"A batterer will also produce a batterer. So these are the kind of individuals who later beat up their wives when they grow up because they think it's normal,"says Mr Zimba.

Mr Zimba's point justifies the fact that domestic violence needs serious attention because it hinges on culture. Hence, the need to bring on board psychologists who can offer professional counselling to the individuals involved.

It is a norm for parents to lecture kids about respect but if that is not matched with appropriate behaviour, the message is lost.

This is something parents should exemplify when children are growing up.

They need to set the example that disagreements in the home are settled maturely through discussion.

There is need to talk to children and explain the necessity for civil dialogue by not calling one another filthy names and throwing blows in a heated discussions.

Psychologist Jeffason Mubita, who is also a police officer, says the causes of domestic violence in most Zambian homes, are centered on power which takes us back to culture, where the husband is viewed as a sole parental authority and makes most of the important household decisions.

He also states that a woman will be abused by the husband if she is the sole provider because her husband will always feel inferior.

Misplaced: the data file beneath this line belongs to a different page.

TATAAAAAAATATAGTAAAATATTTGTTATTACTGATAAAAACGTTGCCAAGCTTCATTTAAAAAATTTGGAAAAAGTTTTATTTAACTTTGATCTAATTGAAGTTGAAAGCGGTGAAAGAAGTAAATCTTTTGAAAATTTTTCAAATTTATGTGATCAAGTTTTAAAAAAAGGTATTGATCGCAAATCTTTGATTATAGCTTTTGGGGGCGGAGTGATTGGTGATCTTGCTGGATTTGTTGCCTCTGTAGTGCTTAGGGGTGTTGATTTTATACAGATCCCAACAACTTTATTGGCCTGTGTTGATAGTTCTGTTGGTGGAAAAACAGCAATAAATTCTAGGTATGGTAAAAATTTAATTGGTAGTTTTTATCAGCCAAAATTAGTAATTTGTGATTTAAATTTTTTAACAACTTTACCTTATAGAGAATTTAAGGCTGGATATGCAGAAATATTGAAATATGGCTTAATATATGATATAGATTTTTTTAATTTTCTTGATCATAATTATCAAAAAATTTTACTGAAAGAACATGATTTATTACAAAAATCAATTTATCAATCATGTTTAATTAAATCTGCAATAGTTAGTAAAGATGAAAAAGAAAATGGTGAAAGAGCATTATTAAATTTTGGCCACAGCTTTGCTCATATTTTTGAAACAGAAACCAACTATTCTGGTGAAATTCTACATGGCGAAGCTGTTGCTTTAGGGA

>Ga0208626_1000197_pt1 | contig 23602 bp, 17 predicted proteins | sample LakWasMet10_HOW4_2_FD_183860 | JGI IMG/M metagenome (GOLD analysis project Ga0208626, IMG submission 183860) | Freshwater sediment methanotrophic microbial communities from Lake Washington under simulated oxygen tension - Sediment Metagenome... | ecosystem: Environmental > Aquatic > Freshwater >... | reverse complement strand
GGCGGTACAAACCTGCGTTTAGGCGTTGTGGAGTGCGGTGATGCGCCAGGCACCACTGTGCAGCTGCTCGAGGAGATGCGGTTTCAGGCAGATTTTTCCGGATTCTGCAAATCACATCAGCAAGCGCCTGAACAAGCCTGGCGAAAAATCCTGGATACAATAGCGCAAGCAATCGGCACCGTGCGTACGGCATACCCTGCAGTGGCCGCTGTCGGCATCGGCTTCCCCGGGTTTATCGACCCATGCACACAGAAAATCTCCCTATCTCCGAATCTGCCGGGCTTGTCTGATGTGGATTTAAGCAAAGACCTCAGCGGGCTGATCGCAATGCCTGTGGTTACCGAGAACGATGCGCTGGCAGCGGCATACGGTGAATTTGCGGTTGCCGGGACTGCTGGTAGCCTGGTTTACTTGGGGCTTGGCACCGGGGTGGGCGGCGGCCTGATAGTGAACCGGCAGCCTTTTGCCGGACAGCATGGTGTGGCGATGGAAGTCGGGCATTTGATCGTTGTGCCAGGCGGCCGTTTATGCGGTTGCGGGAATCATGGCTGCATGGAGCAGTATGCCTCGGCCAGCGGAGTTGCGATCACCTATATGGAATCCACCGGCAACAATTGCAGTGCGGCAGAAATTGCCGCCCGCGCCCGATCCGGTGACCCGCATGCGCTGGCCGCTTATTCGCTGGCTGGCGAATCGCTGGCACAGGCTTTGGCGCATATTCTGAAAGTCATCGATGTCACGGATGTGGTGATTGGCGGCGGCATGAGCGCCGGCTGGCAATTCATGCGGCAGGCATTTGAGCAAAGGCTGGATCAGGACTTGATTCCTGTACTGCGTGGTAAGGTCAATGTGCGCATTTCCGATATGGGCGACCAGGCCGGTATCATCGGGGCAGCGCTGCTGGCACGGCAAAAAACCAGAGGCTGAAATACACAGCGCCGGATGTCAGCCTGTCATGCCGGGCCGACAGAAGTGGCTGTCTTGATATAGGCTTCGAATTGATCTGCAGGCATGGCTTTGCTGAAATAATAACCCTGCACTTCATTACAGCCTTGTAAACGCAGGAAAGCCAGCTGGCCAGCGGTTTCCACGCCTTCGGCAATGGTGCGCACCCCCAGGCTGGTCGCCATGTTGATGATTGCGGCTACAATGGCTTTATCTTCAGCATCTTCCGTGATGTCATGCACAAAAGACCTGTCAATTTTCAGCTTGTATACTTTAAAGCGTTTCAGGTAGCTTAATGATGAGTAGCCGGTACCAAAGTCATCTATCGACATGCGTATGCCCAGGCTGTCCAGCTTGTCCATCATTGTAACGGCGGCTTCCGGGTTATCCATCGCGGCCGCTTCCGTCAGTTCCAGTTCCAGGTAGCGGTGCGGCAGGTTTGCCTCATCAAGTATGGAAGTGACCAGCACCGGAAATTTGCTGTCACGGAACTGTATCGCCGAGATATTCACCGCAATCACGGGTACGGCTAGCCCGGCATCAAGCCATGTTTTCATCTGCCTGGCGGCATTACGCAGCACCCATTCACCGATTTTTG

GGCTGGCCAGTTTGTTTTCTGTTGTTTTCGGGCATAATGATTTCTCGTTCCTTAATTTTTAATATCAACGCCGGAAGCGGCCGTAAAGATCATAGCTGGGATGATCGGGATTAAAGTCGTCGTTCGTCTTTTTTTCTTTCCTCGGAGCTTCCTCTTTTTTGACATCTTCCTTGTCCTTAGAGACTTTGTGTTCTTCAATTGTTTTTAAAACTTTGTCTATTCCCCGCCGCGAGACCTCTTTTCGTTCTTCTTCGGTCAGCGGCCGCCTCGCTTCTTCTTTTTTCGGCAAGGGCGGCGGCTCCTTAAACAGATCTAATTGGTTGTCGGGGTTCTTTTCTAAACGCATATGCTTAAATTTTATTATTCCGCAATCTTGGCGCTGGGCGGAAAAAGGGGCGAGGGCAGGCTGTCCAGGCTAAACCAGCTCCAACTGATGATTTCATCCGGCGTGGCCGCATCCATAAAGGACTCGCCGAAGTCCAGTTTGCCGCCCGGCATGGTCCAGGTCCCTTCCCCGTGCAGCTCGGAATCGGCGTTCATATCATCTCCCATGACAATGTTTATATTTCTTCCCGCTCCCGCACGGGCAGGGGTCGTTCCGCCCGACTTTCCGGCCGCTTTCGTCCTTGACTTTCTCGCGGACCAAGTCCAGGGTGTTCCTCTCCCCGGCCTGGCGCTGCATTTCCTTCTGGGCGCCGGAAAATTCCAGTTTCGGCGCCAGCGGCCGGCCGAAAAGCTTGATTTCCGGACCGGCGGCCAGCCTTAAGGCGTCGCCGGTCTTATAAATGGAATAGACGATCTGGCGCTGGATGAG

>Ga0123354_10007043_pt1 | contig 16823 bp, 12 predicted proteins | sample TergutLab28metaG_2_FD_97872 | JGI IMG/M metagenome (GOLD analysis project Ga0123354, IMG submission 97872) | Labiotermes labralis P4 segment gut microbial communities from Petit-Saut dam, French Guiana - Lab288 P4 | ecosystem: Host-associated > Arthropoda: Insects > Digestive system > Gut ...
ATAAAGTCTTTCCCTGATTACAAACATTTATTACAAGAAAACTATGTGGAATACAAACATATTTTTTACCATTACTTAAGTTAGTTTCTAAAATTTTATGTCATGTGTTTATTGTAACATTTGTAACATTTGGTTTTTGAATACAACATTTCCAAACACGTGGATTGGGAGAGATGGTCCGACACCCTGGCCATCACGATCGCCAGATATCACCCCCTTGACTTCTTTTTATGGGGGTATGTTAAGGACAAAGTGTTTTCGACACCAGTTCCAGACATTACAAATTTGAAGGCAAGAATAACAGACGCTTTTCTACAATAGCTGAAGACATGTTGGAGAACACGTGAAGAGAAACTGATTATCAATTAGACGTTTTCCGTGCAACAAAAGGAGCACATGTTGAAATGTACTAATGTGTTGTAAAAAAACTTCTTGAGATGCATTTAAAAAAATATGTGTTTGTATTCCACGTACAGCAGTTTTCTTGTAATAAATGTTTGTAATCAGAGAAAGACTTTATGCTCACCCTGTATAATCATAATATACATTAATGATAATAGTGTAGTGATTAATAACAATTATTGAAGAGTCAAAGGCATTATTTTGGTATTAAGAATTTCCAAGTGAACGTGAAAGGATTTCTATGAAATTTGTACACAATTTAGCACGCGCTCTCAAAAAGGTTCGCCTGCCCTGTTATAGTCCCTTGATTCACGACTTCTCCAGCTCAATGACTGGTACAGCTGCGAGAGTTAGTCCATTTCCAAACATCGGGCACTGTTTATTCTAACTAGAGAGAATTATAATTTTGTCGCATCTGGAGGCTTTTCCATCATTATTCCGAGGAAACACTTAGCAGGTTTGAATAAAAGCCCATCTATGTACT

"In order to prove that he is really the man of the house, he will start beating up the wife, coming home late and subjecting her to different forms of torture," he says.

It is imperative to note that men always want to lift their egos and that is why cases of rape and polygamy, which are determinants of domestic violence, have become rampant.

He said some individuals abuse their partners because they are mentally ill even without knowing it themselves or the people around them.

It is therefore important to seek psychological help from qualified therapists.

In redressing the rampant domestic violence cases, Mr Mubita says there is need to bridge the gap between the Government and technocrats.

"The Government should recognise therapists in eradicating the scourge as the traumatised victims require intensive professional counseling," he says.

He observed the good work of the Victim Support Unit(VSU) in combating crime but strongly emphasised the need to incorporate psychologists who can offer professional assistance.

He says the Government should introduce domestic violence in the school curricula to enlighten pupils on the scourge.

The fusion of domestic violence lectures in schools would help break the circle as victims would be enlightened and realise that there was still hope and that they could lead normal lives.

The victims should also be empowered with skills in order to prevent the withdrawal of cases.

It is believed that women withdraw domestic violence cases because they have no financial grip and perpetrators take advantage of this economic factor.

A woman who is not in gainful employment chooses to suffer in secret as she has no means of sustaining her life once she leaves the husband.

Hence, the Government should come in handy and empower victims with skills such as tailoring, if the vice has to be wiped out.

There is also need to form a psychologist association where people could go for professional assistance.

The association would collaborate with the VSU in order to eliminate domestic violence.